# Exercise 3

Exercise 3: Interior local minima.

To get the maximum likelihood estimates, we find the global maximum in that surface. But as we've seen, that global

minima is at process error equal the zero (essentially) even though we can be sure that process error is not equal to

zero. The problem is that the likelihood surface has multiple peaks, and the biologically realistic one (both process and non-process error zero is getting hidden by the peak with one of them zero). Sometimes (but not always) the local minima with both process and non-process non-zero is evident.

Type 'Lab2' at the matlab prompt.

When asked for data code, type 5 (Sharp-tailed grouse).

Questions for Exercise 3:

1. What is the ML estimate of process error, conditioned on process error being non-zero? I'll refer to this as s2p_new.

2. To get the ML estimate of non-process error, we would then hold process error at s2p_new while maximizing over the other parameters. However, we can get a rough estimate using: total variance = s2p + 2*s2np (process error + twice non-process error). For the first fit, s2p_old = 0, so we can calculate total variance as 2*s2np_old (the s2np_old estimate is in the title of the bottom panel). s2np_new = total variance - s2p_new

3. Write down {mu, s2p_old, s2np_old} and {mu, s2p_new, s2np_new}. At the matlab prompt, type Lab1, then type in data code 5, then at the prompt type in these two different parameter sets. Now you can see how these different estimates affect the ML estimate of the true population size.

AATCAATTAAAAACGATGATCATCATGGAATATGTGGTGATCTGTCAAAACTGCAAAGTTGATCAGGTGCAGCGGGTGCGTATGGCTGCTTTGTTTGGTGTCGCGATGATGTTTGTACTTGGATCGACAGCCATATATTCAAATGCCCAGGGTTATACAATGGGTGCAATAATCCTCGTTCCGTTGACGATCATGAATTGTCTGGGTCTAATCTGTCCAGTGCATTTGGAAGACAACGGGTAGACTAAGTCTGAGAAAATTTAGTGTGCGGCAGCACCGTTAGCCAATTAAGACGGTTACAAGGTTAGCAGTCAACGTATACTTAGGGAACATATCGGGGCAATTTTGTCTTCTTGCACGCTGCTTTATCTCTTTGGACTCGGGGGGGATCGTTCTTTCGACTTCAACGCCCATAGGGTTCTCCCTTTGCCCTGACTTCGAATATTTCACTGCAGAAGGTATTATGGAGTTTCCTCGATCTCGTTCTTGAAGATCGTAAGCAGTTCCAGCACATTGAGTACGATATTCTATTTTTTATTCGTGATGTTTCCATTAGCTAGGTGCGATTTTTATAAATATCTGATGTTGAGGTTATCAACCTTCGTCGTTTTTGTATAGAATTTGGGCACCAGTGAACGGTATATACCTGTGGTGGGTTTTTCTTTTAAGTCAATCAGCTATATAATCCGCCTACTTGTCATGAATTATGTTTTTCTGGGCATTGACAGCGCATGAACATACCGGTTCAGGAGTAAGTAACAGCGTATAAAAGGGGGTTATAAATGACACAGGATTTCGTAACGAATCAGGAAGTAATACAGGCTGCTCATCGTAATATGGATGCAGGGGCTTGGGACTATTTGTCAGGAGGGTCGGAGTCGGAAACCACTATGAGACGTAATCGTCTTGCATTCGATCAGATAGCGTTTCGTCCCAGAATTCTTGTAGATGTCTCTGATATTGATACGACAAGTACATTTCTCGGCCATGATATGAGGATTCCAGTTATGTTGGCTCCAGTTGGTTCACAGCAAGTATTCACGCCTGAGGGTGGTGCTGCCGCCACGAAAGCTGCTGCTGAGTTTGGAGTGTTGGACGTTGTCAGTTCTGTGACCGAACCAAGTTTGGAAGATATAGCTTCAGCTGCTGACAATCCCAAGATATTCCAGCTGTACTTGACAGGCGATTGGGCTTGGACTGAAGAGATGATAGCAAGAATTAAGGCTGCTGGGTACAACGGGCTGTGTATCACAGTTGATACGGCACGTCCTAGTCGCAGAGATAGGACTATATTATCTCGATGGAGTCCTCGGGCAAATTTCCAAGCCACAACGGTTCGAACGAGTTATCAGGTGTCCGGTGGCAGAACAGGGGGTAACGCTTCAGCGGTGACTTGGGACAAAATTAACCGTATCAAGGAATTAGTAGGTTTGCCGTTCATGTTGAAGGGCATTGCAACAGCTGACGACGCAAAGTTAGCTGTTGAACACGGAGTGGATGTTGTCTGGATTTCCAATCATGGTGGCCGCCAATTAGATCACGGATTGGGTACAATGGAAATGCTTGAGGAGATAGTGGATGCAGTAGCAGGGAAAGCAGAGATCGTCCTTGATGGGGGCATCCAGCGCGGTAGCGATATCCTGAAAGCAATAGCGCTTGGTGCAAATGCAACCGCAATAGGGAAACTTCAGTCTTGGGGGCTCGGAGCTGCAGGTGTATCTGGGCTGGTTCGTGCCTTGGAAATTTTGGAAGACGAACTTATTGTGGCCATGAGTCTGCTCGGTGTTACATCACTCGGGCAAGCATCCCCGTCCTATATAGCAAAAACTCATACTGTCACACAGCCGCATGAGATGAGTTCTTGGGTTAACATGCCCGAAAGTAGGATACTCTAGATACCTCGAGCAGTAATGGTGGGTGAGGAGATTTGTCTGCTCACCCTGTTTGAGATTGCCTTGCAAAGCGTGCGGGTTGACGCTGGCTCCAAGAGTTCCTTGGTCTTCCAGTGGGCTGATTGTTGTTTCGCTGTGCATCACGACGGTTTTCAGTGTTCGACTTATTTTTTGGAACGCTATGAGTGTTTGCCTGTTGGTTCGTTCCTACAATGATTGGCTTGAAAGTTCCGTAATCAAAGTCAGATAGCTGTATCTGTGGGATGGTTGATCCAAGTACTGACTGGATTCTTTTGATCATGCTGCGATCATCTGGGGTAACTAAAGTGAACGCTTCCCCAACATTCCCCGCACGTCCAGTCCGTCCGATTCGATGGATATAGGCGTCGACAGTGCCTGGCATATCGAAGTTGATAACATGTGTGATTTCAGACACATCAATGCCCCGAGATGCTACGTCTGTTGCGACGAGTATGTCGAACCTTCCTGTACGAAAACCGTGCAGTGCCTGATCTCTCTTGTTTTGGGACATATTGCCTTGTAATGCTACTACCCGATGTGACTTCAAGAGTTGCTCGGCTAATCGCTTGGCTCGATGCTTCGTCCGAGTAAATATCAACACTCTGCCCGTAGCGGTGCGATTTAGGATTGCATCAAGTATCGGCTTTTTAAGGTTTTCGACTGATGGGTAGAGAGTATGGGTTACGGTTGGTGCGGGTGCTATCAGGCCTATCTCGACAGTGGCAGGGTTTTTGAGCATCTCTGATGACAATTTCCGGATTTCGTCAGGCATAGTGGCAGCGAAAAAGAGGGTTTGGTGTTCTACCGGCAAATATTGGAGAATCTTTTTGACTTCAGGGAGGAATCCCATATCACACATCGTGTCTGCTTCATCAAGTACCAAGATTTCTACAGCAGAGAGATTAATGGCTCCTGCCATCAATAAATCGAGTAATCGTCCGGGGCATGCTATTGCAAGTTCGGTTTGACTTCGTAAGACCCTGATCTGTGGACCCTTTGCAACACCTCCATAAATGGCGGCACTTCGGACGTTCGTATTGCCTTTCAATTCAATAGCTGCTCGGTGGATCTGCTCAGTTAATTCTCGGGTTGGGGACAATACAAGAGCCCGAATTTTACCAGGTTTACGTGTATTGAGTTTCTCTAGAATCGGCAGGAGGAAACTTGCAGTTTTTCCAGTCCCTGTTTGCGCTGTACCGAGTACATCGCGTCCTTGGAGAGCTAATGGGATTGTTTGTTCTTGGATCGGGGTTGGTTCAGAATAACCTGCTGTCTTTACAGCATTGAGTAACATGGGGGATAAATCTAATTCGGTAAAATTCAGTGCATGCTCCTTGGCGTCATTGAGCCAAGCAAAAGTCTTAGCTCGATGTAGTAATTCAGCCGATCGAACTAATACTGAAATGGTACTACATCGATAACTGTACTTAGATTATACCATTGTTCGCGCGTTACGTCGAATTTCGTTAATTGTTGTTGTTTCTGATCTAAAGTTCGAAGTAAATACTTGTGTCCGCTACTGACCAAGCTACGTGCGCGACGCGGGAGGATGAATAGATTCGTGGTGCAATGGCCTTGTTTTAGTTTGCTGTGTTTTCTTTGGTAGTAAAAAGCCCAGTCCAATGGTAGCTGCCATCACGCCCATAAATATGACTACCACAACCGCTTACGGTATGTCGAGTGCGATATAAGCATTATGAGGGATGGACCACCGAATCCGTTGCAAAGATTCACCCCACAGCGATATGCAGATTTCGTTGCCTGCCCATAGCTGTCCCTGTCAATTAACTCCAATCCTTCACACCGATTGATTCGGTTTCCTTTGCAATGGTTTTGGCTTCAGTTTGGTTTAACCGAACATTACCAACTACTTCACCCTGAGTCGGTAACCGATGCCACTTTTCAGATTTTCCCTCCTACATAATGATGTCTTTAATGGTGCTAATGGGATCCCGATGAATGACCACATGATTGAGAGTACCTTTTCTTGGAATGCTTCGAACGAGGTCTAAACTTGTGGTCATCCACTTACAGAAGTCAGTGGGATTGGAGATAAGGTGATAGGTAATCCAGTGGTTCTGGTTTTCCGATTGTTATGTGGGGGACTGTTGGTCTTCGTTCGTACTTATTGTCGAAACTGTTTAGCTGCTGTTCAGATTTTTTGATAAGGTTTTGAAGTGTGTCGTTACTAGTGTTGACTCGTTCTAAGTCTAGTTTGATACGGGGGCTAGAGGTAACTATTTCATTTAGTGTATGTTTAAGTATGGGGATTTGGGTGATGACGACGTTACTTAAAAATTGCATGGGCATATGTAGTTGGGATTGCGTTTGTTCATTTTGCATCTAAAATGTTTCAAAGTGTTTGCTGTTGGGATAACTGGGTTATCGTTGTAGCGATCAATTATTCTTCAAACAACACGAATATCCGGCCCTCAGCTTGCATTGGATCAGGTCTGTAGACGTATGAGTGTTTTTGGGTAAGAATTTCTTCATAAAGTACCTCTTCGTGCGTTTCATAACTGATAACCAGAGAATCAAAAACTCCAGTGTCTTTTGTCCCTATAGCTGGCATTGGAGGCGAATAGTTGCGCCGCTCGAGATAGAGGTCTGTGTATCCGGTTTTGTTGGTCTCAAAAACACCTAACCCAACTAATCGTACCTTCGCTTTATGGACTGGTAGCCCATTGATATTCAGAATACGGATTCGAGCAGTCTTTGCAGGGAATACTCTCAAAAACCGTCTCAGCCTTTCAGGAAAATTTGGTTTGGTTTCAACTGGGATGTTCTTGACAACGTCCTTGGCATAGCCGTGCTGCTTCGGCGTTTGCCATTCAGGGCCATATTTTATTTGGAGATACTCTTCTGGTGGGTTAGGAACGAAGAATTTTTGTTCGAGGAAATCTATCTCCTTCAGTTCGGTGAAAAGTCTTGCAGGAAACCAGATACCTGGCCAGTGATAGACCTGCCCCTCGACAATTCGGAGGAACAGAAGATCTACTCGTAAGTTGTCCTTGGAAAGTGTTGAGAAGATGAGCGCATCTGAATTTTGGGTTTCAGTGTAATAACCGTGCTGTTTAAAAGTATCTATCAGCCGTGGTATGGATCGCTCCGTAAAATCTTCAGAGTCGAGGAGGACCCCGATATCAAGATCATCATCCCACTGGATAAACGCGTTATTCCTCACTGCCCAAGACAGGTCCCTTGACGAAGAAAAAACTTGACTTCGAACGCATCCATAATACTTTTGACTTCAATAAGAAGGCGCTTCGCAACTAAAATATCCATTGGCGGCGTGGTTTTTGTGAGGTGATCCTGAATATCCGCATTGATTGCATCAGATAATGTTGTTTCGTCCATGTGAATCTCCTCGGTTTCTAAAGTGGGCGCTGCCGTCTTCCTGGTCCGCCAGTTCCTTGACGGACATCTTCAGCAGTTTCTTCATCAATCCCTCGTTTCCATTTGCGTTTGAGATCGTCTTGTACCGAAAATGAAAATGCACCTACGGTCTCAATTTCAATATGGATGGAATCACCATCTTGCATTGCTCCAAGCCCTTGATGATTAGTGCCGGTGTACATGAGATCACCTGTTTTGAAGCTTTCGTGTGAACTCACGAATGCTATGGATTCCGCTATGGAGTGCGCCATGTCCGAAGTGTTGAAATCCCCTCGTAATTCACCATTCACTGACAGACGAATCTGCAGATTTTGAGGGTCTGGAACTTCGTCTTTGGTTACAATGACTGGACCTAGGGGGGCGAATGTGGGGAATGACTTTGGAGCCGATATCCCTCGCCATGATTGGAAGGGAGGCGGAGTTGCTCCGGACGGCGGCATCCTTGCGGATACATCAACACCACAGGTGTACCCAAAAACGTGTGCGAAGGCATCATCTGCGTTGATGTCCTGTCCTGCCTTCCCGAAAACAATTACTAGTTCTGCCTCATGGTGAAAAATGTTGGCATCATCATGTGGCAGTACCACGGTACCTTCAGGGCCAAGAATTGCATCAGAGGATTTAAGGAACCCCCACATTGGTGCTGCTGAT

To get the maximum likelihood estimates, we find the global maximum in that surface. But as we've seen, that global

minima is at process error equal the zero (essentially) even though we can be sure that process error is not equal to

zero. The problem is that the likelihood surface has multiple peaks, and the biologically realistic one (both process and non-process error zero is getting hidden by the peak with one of them zero). Sometimes (but not always) the local minima with both process and non-process non-zero is evident.

Type 'Lab2' at the matlab prompt.

When asked for data code, type 5 (Sharp-tailed grouse).

Questions for Exercise 3:

1. What is the ML estimate of process error, conditioned on process error being non-zero? I'll refer to this as s2p_new.

2. To get the ML estimate of non-process error, we would then hold process error at s2p_new while maximizing over the other parameters. However, we can get a rough estimate using: total variance = s2p + 2*s2np (process error + twice non-process error). For the first fit, s2p_old = 0, so we can calculate total variance as 2*s2np_old (the s2np_old estimate is in the title of the bottom panel). s2np_new = total variance - s2p_new

3. Write down {mu, s2p_old, s2np_old} and {mu, s2p_new, s2np_new}. At the matlab prompt, type Lab1, then type in data code 5, then at the prompt type in these two different parameter sets. Now you can see how these different estimates affect the ML estimate of the true population size.

## No comments